While serving as Yale University chaplain, the Rev. Frederick Streets has been active both internationally and locally, participating in the Harvard University Program in Refugee Trauma as well as serving as interim master of Trumbull College last year. He is now delving into another area of public service.
Streets recently joined the 27-person National Committee of the Clergy Leadership Network, a group of self-proclaimed progressive clergy members who hope to reach like-minded religious people and inspire a leadership change in the country.
The CLN has targeted many of the views held by conservative politicians and religious figures alike.
“We realize that there are a lot of religious people that don’t fall into what the conservatives have defined as faithful,” Streets said.
Beyond a change in leadership, the CLN has come out against further military action in Iraq, tax cuts for the wealthy, and the current condition of church/state relations.
“Today we are seeing the principles and practices of church/state separation being undermined, perhaps even for election purposes,” the CLN Web site reads.
Streets said a group of clergy members “called out to” liberal religious people across the nation and received thousands of responses from those who “feel this kind of discontent.”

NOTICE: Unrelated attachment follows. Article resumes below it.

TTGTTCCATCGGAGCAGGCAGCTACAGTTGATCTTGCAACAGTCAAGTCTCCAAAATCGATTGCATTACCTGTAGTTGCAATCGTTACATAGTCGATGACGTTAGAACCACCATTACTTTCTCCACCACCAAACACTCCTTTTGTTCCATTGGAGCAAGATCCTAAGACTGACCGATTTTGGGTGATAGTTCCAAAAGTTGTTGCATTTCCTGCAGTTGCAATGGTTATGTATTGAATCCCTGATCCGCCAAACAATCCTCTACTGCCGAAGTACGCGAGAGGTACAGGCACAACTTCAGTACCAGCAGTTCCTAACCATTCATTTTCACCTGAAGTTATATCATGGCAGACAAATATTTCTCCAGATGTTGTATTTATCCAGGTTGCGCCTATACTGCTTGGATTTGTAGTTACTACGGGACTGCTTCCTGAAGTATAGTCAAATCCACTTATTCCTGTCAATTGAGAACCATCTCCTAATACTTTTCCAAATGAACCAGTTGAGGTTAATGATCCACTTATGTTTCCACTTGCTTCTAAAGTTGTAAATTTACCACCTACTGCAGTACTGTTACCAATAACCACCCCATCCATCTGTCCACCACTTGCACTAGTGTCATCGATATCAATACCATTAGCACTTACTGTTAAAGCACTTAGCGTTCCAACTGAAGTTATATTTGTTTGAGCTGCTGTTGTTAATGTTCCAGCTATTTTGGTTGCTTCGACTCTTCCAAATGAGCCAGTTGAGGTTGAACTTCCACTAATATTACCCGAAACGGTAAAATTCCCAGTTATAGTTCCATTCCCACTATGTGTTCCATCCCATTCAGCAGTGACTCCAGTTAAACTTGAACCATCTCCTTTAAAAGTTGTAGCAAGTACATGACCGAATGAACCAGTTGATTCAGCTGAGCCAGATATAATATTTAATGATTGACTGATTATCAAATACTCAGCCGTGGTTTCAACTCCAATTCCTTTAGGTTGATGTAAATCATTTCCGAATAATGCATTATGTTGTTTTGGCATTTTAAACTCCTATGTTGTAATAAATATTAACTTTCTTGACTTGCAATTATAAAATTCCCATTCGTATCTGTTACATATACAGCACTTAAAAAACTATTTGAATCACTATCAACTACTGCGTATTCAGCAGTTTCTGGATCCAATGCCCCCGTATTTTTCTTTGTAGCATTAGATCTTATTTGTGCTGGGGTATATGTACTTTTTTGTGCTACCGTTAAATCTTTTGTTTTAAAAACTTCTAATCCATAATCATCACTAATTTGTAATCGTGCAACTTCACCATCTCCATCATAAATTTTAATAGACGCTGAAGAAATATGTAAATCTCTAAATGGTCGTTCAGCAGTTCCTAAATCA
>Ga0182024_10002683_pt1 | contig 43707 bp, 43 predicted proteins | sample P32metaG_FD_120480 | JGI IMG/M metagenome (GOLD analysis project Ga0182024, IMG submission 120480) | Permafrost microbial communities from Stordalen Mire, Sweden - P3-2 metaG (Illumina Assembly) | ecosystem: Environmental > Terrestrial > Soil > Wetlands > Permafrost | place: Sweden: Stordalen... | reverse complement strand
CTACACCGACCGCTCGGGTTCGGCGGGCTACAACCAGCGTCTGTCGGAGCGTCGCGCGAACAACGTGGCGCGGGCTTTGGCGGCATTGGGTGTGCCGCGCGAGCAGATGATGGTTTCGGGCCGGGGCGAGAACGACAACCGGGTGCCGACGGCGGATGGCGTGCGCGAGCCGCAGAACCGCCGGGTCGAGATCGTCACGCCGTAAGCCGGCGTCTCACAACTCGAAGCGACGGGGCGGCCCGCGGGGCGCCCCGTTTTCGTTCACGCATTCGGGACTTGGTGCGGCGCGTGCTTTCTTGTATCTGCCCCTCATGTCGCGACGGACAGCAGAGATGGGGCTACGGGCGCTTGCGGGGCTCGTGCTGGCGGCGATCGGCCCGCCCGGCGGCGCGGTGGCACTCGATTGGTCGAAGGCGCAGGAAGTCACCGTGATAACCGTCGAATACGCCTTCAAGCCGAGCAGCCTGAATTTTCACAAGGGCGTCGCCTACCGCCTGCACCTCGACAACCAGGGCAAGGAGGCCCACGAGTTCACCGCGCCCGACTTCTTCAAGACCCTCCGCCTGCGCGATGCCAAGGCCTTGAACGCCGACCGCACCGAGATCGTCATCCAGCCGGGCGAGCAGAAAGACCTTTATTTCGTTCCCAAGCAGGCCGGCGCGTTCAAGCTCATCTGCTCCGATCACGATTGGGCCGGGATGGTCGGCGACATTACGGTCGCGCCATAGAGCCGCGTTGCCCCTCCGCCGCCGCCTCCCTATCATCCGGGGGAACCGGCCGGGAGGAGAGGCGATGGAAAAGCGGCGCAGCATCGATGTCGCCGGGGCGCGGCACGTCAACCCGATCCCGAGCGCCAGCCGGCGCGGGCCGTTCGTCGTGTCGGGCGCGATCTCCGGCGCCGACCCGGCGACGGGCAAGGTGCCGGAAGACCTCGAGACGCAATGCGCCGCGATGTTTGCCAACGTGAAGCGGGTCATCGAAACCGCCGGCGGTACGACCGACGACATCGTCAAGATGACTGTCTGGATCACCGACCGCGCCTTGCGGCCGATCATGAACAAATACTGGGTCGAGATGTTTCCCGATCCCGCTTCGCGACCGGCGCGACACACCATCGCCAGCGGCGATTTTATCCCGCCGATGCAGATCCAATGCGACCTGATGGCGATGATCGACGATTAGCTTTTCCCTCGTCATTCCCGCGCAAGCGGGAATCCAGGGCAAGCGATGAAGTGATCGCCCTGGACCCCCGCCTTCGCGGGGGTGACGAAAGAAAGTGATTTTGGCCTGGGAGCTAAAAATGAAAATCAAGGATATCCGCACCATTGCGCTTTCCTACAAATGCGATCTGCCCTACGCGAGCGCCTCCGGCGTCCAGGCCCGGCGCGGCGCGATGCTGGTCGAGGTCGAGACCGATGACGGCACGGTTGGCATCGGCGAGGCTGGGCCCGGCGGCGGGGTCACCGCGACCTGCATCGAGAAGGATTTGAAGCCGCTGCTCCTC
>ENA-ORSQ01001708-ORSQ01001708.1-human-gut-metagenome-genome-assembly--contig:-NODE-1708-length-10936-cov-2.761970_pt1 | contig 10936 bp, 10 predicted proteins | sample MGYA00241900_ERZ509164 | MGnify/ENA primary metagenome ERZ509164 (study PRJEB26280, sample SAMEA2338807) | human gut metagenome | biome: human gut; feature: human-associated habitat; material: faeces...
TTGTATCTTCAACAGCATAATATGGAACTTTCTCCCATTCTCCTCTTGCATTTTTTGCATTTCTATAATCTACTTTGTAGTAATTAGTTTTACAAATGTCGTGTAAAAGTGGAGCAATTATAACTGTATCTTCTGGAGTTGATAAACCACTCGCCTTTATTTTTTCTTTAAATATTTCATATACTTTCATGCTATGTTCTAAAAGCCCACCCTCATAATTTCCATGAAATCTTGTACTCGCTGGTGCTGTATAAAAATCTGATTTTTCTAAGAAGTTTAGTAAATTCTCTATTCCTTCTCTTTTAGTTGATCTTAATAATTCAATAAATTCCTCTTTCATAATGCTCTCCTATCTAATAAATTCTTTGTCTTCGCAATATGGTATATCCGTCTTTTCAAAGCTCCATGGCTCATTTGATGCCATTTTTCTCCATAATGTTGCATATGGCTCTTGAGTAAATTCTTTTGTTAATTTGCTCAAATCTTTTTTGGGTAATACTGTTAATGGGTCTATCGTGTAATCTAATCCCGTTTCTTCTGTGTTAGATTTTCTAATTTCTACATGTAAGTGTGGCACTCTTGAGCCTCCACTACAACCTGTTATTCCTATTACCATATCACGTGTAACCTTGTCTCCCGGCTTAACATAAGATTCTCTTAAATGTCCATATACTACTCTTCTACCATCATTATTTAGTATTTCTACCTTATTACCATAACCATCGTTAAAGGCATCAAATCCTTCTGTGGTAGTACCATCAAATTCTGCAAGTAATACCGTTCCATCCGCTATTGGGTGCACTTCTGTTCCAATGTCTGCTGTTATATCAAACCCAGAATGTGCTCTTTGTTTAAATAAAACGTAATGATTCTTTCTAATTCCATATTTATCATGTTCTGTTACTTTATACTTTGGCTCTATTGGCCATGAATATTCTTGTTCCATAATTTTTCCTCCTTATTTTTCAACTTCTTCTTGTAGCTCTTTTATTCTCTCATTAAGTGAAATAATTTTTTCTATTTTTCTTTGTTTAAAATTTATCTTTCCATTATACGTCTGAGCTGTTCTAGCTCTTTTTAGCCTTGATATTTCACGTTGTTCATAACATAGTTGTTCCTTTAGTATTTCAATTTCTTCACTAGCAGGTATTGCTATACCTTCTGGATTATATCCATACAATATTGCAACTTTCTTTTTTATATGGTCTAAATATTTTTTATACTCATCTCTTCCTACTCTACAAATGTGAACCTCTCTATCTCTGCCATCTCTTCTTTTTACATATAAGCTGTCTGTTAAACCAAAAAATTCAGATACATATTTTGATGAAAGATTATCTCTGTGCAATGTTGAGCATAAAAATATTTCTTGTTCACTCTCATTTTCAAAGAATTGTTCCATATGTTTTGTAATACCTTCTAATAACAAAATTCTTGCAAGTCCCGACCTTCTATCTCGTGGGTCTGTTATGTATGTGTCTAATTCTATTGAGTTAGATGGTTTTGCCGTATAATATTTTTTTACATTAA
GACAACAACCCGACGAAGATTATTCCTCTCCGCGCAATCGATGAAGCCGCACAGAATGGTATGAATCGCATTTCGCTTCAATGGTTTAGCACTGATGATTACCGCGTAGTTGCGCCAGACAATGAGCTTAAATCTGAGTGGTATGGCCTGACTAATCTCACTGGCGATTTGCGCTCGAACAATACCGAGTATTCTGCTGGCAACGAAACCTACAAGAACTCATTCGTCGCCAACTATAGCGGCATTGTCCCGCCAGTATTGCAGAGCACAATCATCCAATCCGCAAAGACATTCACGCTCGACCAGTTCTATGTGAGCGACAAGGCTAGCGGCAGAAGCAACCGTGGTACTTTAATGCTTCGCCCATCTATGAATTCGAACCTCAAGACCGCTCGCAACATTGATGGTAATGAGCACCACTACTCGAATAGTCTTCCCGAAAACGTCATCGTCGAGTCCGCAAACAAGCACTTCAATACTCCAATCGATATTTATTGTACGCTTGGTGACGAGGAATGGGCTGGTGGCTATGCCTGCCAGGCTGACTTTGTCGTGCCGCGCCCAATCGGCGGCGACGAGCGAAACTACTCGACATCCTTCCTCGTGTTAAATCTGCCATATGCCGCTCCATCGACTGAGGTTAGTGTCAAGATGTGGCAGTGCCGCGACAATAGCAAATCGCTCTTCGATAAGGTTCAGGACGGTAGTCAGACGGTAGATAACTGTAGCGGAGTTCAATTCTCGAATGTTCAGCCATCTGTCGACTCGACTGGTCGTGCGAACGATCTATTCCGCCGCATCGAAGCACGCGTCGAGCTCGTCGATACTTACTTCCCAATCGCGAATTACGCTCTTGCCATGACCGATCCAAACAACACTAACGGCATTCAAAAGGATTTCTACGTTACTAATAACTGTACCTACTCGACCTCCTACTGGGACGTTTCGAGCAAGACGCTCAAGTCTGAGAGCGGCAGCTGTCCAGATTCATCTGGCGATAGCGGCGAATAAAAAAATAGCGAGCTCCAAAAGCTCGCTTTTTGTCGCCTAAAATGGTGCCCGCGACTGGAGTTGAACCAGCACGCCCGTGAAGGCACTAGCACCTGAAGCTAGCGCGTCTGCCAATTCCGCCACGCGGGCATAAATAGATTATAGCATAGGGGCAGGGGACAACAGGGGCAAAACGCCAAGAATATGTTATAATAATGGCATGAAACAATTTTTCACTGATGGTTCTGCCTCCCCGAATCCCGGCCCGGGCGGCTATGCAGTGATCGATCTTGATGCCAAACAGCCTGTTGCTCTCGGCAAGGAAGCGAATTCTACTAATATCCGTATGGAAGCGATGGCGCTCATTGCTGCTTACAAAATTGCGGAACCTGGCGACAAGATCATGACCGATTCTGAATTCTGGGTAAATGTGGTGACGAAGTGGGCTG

The CLN itself has taken shape over the past few months, drawing many of its members from the older religious group the National Council of Churches, which has many goals in common with the CLN. The religious leaders of the CLN include the Rev. Albert Pennybacker — who serves as the committee’s CEO/chairman — the Rev. Jesse Jackson and Rabbi Arthur Hertzberg.
Streets emphasized that the CLN is “not just a reaction to the religious right.”
“We’re trying to help people respect the relationship between religion and social justice,” Streets said.
To reach these untapped masses, Streets said the group hopes to run a grassroots campaign, reaching out to local leaders who sympathize with the CLN’s primary goals. Streets also said the group plans to aid in voter registration drives.
In this way, Streets said the group can “help people to understand to vote their hopes rather than their fears.”
Stephen Stinton ’06, a Yale Christian Fellowship member, said he too feels that religion inherently calls for social justice.
“There is definitely a link between Christianity and social justice that most Christians don’t see,” Stinton said.
Stinton said although he does not necessarily question the motives of the group, he is wary of Streets himself adopting a political view.
“As Streets is the main University chaplain, I’m not sure about him taking a political stance,” Stinton said. “[But] as long as he bases it on his faith, that’s fine.”
Streets recently returned from the monthly meeting of the CLN national committee in Washington, D.C., at which the committee started planning the CLN’s future. Streets said the CLN will also conduct regional meetings.
He said he is hopeful about what the next few months will bring.
“We think there is a higher plane that people want to be on,” Streets said.
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